Going to Work in the UK? Tax Refunds Explained

If you’re going to the UK to work it’s important to know a few UK tax facts to make sure you don’t end up losing your money.

When you start work in the UK you need to make sure you give your employer your National Insurance Number so you avoid paying emergency tax – which is much higher than the normal UK tax rates. Your National Insurance Number (NIN) is the unique number allocated to you by the Department for Work and Pension in the UK. It allows you to work, pay taxes and access public services in the UK.

PAYE and Self-employed tax

Once you start working you will need to pay UK tax either as a PAYE employee (if you’re a receptionist, nurse or a teacher for example) or as self-employed person, such as a construction subcontractor.

If you are PAYE your employer should deduct tax from your earnings each time you get paid. If you are self-employed you are responsible for your own UK tax return called a self-assessment tax return. As a self-employed in the UK you can claim back work-related expenses such as work tools, transport and dry cleaning your work uniform.

If you’ve started work already in the UK you will be paying 20% income tax on earnings above £1830 and 40% on any earnings over £36,401.

Claim your UK taxes back

If you do end up on the wrong tax code and overpay tax in the UK, you can claim this money back once you leave the UK or when the tax year ends on April 5th. You have up to six years to claim any overpaid UK tax.

If you want to find out how much you could be owed, you can use a free tax refund calculator.

To claim your UK tax refund, you need to file a tax return. A tax return is the annual submission of tax forms documenting your earnings, taxes paid, deductable expenses and benefits that you send to the HM Revenue & Customs for review.

From this information it is determined whether you have overpaid tax and are owed a tax refund.

The amount of your UK tax refund depends on factors like:

  • Your earnings
  • Your expenses
  • Whether you worked the whole tax year
  • If you had more than one job at a time or changed jobs
  • Whether you have children
  • If your circumstances changed, eg: you became self-employed
  • If you took a break during or between employments

When choosing a tax return company, we recommend that you select companies which:

  • Are HM Revenue & Customs registered agents
  • Have an office in the UK
  • Can guarantee that your tax refund will be 100% legal and safe


Ways To Pay Less Tax and Still Stay Within the Law

We would all like to pay a little less tax to the tax authorities and with careful planning you can do just that whilst staying, of course, completely within the law and abiding by the tax regulations. These ways of saving tax refer to the tax jurisdiction of the United Kingdom so may not be relevant if you live elsewhere in the world.

One of the easiest ways of saving tax is to make full use of your available allowances.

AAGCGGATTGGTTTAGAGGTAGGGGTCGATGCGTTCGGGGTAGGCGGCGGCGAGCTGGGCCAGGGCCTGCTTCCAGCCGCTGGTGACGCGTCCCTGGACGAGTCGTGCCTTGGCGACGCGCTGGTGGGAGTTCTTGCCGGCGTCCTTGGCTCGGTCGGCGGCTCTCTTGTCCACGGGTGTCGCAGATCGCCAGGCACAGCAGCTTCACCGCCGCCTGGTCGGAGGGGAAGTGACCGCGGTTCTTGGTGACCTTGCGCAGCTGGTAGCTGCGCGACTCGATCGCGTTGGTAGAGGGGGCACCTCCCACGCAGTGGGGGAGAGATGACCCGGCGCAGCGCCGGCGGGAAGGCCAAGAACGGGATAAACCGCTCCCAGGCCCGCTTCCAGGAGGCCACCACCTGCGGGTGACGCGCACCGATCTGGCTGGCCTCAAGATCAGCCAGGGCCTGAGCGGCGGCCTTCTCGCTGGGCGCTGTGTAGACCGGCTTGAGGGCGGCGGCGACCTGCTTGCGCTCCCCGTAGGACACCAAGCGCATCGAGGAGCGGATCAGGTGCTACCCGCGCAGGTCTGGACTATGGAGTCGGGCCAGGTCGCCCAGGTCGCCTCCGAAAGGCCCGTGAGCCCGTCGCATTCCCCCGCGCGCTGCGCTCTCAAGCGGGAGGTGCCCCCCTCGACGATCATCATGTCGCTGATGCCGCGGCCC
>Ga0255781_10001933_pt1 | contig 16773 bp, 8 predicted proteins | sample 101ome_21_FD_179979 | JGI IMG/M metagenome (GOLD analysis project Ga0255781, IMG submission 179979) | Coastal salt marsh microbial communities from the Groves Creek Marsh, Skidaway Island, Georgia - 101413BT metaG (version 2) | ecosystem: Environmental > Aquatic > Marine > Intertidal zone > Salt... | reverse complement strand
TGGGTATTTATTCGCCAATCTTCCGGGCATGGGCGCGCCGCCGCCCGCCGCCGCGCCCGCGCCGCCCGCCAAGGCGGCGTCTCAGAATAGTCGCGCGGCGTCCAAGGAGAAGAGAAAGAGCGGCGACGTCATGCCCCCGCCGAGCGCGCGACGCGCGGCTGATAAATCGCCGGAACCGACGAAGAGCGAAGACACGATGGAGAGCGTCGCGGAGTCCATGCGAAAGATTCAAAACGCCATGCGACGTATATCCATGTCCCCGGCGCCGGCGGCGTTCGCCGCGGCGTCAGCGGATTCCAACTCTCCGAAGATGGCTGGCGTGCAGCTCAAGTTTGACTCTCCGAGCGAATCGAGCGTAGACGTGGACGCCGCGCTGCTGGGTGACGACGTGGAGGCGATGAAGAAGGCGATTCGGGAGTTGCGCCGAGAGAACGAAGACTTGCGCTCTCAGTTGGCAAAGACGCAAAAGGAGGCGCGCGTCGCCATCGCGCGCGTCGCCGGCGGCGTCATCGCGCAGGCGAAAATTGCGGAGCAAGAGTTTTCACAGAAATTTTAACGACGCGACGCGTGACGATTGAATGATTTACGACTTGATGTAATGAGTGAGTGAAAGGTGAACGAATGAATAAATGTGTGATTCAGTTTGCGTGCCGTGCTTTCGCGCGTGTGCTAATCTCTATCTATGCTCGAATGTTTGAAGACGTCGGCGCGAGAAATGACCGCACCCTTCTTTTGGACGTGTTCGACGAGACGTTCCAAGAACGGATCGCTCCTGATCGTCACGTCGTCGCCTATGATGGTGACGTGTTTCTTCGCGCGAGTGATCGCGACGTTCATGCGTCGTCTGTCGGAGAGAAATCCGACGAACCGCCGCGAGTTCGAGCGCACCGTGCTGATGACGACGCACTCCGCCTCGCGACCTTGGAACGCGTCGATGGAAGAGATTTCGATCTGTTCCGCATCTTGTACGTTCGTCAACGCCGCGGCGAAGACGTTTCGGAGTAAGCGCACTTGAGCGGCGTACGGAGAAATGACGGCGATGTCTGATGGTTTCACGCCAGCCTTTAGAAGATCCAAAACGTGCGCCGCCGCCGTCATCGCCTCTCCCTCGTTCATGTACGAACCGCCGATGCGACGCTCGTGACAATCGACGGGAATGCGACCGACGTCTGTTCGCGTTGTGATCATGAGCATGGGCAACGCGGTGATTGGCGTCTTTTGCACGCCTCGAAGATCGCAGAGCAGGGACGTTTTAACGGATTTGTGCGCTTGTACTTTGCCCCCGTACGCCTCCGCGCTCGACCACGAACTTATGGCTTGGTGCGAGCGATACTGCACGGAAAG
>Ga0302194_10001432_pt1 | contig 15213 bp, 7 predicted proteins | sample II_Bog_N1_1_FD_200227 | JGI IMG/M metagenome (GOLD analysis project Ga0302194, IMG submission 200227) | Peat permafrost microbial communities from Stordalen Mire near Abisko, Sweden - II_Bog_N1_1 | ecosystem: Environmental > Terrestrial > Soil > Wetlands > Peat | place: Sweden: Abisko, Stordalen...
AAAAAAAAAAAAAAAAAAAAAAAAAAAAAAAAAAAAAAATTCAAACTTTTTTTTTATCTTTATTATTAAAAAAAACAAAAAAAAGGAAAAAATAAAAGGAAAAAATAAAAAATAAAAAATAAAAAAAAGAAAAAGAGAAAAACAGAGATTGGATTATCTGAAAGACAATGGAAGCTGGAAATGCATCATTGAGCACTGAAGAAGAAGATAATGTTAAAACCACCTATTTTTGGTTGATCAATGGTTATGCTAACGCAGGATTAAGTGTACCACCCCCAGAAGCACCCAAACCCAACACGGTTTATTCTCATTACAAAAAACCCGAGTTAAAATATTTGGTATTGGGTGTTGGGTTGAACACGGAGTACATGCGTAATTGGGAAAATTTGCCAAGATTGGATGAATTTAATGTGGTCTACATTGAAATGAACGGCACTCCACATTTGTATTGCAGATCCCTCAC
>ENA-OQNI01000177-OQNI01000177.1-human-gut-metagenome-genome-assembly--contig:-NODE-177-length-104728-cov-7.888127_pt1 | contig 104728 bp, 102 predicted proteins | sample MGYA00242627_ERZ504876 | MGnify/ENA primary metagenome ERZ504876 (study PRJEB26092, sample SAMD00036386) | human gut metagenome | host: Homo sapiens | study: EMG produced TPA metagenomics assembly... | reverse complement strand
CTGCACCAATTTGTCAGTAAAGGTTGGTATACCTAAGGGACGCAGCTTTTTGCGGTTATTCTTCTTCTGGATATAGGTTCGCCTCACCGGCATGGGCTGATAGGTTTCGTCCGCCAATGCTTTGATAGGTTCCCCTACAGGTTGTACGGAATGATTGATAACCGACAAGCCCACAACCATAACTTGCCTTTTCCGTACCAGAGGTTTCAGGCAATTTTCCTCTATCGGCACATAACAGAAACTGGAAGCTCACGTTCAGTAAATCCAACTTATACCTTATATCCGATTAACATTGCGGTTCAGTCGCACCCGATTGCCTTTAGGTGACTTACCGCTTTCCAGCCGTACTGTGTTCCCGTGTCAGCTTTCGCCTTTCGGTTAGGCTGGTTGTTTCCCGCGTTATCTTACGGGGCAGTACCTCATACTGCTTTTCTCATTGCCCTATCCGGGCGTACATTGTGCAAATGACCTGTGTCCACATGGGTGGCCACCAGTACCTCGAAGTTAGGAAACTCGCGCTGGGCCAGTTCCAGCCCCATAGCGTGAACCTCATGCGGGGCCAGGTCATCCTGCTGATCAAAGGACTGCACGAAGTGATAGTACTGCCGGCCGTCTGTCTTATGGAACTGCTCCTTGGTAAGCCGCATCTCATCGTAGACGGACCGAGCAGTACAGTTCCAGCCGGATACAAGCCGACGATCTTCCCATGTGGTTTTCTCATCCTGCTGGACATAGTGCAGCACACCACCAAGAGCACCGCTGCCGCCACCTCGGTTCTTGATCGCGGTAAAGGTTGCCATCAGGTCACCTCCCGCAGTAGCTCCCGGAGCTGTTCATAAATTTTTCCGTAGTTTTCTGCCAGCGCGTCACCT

If you have a spouse (or civil partner) who has no income then transferring savings and investments that are currently paid interest after the deduction of tax will save you the tax on that interest. Even if you only have a small amount of savings the tax saved can mount up quickly. Of course, you would want to trust your other half completely before embarking on this strategy especially if you have considerable investments.

From 6th April 2015 new rules come into force that will mean a spouse can transfer 10% of their personal allowance to the other partner, provided you are not a higher rate tax-payer. This would only be beneficial if one partner had an income that didn’t allow full use of their own personal allowance but the other did.

For high earners with incomes over £100,000 per year their personal allowance is reduced gradually for every £1 over that limit until the point where there is no personal allowance for those earning over £120,000 per year (in the 2014/15 tax year). There are several ways for such high earners to retain their personal tax-free allowance of £10,000 per year. One is to transfer any savings and investments that produce an income to their spouse or civil partner to bring their annual income back below £100,000. Another is to make contributions into their own pension, again of an amount that will reduce their yearly earnings below the threshold.

Age-related Personal Allowances

Currently anyone born before 6th April 1948 is entitled to a higher personal tax-free allowance and those born before 6th April 1938 to a higher allowance still. However, these allowances are gradually being phased out by keeping the amount at the same level until the non-age-related allowance is at the same level.

While this allowance is still available the same strategies to maintain the full allowance apply as for the standard personal allowance.

Annual CGT Exemption
Anyone with a portfolio of investments generating a capital gain should make sure to use the annual capital gains tax exempt amount.
For the 2014/15 tax year in the UK any sales of assets where the gain is less than £11,000 will benefit from this amount being tax free. Selling some assets or shares each year where the gain is below this threshold will allow you to take tax free profit from your portfolio over a period of time. The timing of selling shares is, therefore, crucial if you want to save tax.

These and other strategies to save tax can be complicated so always seek the advice of a chartered accountant or professional tax advisor to make sure you both stay within the law but, at the same time, benefit from all allowances that you are entitled to.